How can companies leverage IT’s innovation skills to increase product success rates and exploit new market opportunities?
Product innovation and differentiation are critical to success in a global economy still emerging from the Great Recession, and innovation ranks among the top strategic priorities of business executives.
Meanwhile, CEOs consistently rank IT as the most innovative of their companies’ functional organizations, and IT has some unique abilities as a driver of the strategic agility businesses needed to achieve consistent innovation across the enterprise.
Yet chief executives and directors rarely invite IT to the innovation strategy table. That needs to change if companies hope to build an operational model that can:
- Match innovation initiatives to strategic business objectives
- Reprioritize initiatives and product portfolios in response to changing market conditions
- Balance investment in sustaining and disruptive initiatives
- Infuse customer responsiveness into everyone’s job
- Uncover new market opportunities and respond with the right products
Making this operational model workable requires an open and agile approach to innovation management. It also requires continuous alignment between executive and development organizations. These two elements define a new enterprise state of being for innovative companies—one called strategic agility.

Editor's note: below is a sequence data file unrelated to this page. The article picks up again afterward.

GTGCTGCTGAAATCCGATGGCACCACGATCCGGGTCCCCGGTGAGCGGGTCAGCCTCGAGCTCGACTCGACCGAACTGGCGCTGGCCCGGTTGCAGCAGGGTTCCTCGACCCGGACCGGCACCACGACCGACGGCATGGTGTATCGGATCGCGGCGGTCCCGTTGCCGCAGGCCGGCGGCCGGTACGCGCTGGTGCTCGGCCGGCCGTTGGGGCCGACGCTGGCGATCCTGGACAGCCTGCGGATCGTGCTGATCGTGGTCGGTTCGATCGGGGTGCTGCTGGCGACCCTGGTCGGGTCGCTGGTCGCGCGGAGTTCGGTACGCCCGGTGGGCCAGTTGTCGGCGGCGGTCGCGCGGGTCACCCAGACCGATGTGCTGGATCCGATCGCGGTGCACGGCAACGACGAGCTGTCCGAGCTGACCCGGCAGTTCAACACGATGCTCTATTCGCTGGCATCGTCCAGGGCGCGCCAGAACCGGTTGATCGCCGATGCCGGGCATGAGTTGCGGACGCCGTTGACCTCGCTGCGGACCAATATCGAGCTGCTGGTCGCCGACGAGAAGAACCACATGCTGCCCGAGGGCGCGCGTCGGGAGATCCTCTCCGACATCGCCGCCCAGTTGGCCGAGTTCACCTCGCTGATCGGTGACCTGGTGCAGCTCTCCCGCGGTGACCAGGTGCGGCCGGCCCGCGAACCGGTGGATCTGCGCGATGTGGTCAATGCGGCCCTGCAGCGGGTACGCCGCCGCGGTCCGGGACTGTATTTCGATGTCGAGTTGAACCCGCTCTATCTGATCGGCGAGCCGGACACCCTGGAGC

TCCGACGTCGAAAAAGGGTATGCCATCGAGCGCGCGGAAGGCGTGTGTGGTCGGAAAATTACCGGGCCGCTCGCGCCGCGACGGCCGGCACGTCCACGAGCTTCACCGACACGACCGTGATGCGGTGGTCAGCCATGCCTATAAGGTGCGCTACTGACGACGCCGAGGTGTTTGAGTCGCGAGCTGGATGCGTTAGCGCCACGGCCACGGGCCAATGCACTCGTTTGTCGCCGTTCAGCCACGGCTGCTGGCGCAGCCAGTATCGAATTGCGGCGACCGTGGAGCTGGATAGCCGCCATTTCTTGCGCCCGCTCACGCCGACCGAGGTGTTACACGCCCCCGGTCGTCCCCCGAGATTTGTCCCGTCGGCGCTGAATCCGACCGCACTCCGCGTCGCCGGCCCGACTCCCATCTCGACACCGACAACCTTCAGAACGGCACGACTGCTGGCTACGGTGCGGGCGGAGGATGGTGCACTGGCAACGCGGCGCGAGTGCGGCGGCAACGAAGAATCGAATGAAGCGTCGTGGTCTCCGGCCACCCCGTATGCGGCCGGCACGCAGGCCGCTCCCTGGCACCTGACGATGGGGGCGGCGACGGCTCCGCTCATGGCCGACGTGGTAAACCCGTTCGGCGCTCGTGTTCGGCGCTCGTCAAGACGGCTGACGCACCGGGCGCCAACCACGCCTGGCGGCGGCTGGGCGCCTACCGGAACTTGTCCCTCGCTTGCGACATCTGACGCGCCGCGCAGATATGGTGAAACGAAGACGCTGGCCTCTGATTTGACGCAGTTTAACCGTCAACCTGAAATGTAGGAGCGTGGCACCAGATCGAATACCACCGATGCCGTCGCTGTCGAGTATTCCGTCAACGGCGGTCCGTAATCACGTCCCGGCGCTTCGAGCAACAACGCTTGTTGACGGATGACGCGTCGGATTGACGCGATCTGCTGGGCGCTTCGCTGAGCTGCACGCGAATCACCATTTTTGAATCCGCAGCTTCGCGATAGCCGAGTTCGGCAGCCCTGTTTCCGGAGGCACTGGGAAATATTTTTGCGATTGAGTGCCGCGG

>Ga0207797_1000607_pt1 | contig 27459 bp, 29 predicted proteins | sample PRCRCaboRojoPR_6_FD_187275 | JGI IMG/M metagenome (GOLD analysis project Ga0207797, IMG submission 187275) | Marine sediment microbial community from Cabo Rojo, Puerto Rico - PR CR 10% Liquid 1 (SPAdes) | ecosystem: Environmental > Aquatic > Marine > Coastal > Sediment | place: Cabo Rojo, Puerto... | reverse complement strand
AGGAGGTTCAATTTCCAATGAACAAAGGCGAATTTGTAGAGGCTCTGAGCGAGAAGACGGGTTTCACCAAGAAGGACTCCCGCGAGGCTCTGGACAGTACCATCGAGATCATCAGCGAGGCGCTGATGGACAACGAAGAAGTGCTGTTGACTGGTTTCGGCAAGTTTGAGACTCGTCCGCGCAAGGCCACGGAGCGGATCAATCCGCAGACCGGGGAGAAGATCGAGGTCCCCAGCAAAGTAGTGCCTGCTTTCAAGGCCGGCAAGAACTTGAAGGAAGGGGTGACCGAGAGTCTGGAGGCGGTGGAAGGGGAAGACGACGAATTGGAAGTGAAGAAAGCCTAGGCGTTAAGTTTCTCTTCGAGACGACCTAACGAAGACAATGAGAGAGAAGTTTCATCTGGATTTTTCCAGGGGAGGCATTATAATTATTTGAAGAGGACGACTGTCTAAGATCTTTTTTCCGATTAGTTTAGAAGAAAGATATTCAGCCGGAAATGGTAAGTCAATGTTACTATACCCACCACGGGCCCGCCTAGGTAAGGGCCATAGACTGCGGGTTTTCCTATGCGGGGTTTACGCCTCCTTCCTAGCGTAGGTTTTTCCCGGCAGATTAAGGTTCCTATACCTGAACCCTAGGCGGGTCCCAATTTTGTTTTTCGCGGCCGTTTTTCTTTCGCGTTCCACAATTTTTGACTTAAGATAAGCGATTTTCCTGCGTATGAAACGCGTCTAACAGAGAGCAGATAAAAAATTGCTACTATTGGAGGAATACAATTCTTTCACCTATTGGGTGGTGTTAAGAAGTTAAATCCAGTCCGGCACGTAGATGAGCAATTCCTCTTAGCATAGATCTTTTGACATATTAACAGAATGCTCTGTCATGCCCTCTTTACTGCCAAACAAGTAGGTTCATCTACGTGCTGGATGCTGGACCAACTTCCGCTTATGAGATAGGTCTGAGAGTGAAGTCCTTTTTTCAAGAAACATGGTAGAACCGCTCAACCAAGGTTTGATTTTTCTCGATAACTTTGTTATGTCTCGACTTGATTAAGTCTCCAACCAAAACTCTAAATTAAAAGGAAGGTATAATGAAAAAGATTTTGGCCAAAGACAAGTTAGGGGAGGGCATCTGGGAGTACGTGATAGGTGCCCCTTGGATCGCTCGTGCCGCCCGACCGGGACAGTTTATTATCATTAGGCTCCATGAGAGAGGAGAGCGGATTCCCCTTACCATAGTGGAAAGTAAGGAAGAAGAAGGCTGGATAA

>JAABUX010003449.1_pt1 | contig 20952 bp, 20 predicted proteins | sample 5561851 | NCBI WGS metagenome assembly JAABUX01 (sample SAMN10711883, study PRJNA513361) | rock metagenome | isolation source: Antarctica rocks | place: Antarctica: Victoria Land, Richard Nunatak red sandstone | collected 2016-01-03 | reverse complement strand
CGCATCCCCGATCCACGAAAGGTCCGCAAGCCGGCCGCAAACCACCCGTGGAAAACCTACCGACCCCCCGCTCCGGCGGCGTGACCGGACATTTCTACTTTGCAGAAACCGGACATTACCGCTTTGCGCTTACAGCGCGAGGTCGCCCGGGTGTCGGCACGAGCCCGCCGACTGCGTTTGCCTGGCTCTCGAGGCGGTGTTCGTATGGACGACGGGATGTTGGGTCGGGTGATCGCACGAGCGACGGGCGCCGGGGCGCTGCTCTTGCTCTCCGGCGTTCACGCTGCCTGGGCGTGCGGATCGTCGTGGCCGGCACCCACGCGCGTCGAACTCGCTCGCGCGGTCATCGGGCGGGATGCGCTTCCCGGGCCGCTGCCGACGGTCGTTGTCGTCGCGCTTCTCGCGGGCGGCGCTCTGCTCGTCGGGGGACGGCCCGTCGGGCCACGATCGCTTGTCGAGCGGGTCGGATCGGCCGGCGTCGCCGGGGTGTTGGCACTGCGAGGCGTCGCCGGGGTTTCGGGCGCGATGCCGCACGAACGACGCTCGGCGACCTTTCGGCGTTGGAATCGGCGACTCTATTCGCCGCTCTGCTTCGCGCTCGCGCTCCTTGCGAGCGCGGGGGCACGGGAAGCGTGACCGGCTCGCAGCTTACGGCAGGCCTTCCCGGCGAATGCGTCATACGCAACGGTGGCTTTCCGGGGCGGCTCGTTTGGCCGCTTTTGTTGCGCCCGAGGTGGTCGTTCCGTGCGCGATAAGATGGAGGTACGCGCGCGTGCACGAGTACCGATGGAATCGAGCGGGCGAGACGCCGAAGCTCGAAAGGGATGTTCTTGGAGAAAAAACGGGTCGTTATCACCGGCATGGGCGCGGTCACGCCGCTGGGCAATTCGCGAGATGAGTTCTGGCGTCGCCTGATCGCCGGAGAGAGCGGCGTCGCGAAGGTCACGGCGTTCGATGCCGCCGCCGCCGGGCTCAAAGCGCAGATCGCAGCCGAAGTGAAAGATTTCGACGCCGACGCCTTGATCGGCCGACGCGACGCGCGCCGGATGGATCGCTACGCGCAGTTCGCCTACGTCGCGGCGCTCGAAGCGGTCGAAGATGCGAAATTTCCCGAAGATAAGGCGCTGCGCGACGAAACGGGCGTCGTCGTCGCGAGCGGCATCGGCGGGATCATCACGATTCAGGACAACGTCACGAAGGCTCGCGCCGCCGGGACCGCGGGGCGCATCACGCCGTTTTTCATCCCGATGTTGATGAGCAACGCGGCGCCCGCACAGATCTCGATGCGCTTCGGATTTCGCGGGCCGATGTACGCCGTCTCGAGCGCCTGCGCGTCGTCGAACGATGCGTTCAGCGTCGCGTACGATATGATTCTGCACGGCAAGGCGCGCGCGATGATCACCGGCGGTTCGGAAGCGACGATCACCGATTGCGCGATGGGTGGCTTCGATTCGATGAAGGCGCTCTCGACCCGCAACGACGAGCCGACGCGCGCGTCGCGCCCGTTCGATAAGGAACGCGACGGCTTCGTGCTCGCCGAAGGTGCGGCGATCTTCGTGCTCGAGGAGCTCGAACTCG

Strategic agility keeps executive strategy in tune with market conditions and ensures that functional organizations react in unison to changes in that strategy. Specifically, it defines a set of operational practices and supporting technologies that keep all eyes focused and all hands synchronized.
Why Strategic Agility Matters
Achieving organizational alignment is no small feat. Linking strategy to execution is a tricky job, and a disconcerting number of R&D investments never yield a return. There has been progress, via initiatives such as more liberal data-sharing and product lifecycle management (PLM) processes, which have in many cases significantly reduced the delays and waste that have historically plagued product development, while increasing the number of products launched on time and within budget.
But these changes are primarily focused on improving efficiencies. They do not address the fundamental issue that prevents companies from remaining competitive: Namely, that technology, competition, customer preference and economic forces are always changing.
Within such a constant state of flux, senior managers struggle to stay abreast of changing customer needs, reprioritize innovation initiatives, cancel initiatives that no longer support the strategy, reassign or acquire resources, modify investment strategies, and alter the requirements of products already in development.
These are not new activities. But today, such decisions and their implementation need to occur within days—not weeks or months—of market changes. And they need to be driven more by up-to-the-minute data and less by gut instinct.
Accordingly, strategic agility incorporates four essential operational practices that help innovative companies make better product decisions through improved market responsiveness, and then carry out those decisions with speed.